Books and reruns the rest of the day and not feeling very complete because dumb me missed church, I stewed and thought about what kind of article to write for today's column. All kinds of possibilities came to mind. The first was political. I ditched that because you guys don't want to hear about politics at Christmas. The second was humor. I ditched that one too, because how can you write something humorous if you've lost your sense of humor? I finally decided I would send Mark Johnson, the founder of The Partial Observer a note telling him I was on vacation during the week between Christmas and the New Year. What a lie that would be, I thought. I'm retired. I'm on vacation all the time. I decided to take a walk during a respite in the rain and think about it some more.

Two miles into a five-mile walk, you guessed it, I got soaked to the skin. Being wet and cold is always my idea of personal misery, especially as I'm prone to colds and earaches. I headed for home, took a hot shower, plopped down in front of the TV, and finally had church. You're probably thinking I flipped to one of the twenty channels of religious programming available through my satellite provider. Actually, I was looking for something with Arnold, Bruce Willis, or Segal. I was looking for something that had a lot of guns, action, and vengeance to keep pace with my mood. Furiously changing channels, I was suddenly arrested in mid flip by a sound of my youth growing up in the foothills of the Smoky Mountains – bluegrass gospel.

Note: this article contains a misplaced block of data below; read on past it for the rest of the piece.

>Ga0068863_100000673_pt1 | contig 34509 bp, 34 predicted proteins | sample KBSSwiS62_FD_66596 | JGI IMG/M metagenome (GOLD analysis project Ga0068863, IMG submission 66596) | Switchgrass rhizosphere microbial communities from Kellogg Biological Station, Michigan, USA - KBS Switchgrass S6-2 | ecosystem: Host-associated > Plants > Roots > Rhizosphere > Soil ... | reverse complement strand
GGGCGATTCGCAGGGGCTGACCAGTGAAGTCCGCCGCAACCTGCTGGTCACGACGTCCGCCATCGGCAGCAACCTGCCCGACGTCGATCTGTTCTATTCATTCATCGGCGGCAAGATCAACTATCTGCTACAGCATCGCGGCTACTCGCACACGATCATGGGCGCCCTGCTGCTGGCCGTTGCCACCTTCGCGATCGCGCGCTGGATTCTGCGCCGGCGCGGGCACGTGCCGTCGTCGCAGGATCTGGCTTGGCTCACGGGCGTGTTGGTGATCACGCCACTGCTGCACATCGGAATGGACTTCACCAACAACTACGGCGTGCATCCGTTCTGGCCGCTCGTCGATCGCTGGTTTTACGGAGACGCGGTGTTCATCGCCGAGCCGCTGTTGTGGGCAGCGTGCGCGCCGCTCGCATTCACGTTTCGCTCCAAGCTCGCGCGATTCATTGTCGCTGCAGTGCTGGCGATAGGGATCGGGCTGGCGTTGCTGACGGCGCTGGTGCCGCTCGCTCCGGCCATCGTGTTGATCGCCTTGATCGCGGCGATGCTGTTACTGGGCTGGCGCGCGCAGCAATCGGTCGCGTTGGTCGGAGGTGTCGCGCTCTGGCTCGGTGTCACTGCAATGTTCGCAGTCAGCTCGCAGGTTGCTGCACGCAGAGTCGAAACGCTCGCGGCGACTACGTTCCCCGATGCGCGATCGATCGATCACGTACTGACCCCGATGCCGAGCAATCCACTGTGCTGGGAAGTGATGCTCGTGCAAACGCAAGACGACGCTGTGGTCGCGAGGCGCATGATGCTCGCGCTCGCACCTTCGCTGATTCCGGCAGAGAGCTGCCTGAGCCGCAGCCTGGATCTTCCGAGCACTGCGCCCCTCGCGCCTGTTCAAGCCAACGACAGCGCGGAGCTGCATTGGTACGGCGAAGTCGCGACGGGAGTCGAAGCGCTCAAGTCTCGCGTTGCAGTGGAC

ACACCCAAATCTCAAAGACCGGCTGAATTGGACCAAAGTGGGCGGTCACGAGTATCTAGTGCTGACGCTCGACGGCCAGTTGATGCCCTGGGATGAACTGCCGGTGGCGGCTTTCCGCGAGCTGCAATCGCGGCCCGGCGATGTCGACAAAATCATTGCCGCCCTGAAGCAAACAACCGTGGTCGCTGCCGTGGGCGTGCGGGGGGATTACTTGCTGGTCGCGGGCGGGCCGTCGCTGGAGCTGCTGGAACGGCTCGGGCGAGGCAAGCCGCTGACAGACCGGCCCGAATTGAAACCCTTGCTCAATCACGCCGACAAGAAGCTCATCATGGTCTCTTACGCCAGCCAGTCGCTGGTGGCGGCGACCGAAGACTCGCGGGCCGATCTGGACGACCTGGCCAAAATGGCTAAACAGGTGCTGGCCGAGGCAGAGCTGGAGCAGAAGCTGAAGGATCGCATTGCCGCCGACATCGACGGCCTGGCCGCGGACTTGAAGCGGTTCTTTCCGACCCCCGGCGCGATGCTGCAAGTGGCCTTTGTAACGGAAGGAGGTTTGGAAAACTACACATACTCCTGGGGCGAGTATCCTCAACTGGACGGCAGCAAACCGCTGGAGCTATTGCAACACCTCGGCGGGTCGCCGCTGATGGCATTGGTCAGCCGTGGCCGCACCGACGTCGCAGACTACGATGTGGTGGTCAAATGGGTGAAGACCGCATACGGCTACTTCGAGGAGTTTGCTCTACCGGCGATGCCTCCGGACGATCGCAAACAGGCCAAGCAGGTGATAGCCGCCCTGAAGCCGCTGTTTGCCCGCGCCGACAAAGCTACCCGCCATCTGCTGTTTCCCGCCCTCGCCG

I had stumbled on a channel that I'd never seen before, RFD TV from Nashville, Tennessee. Pushing the "information" button, I discovered the program I was watching was a segment of a gospel bluegrass group called The Cumberland Highlanders. At the moment, accompanied by mandolin, guitar, bass fiddle, and banjo, a man with one of the most high lonesome tenor voices I have ever heard was singing one of many gospel hymns I would listen to for the rest of the program. The man's name is Russell Wilson. He and the others on that taped program brought my Christmas service to me in a way that I didn't expect. My eagerness for guns, action, and vengeance in TV programming evaporated and was replaced with the plaintive gospel sounds of my Scots-Irish mountain heritage. I was balanced again...

If you enjoy bluegrass and wish to hear some of the sounds that made my Christmas day a joy, go to www.wilsonbluegrass.com.

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larry slay from brewton al writes:
December 28, 2005
I saw in this article what Mike told me he saw in a story I had sent to him, nostalgia. To spend Christmas day alone is not fun but when one, like Mike in this article, compounds it with misfortune, I am reminded of Murphy's law.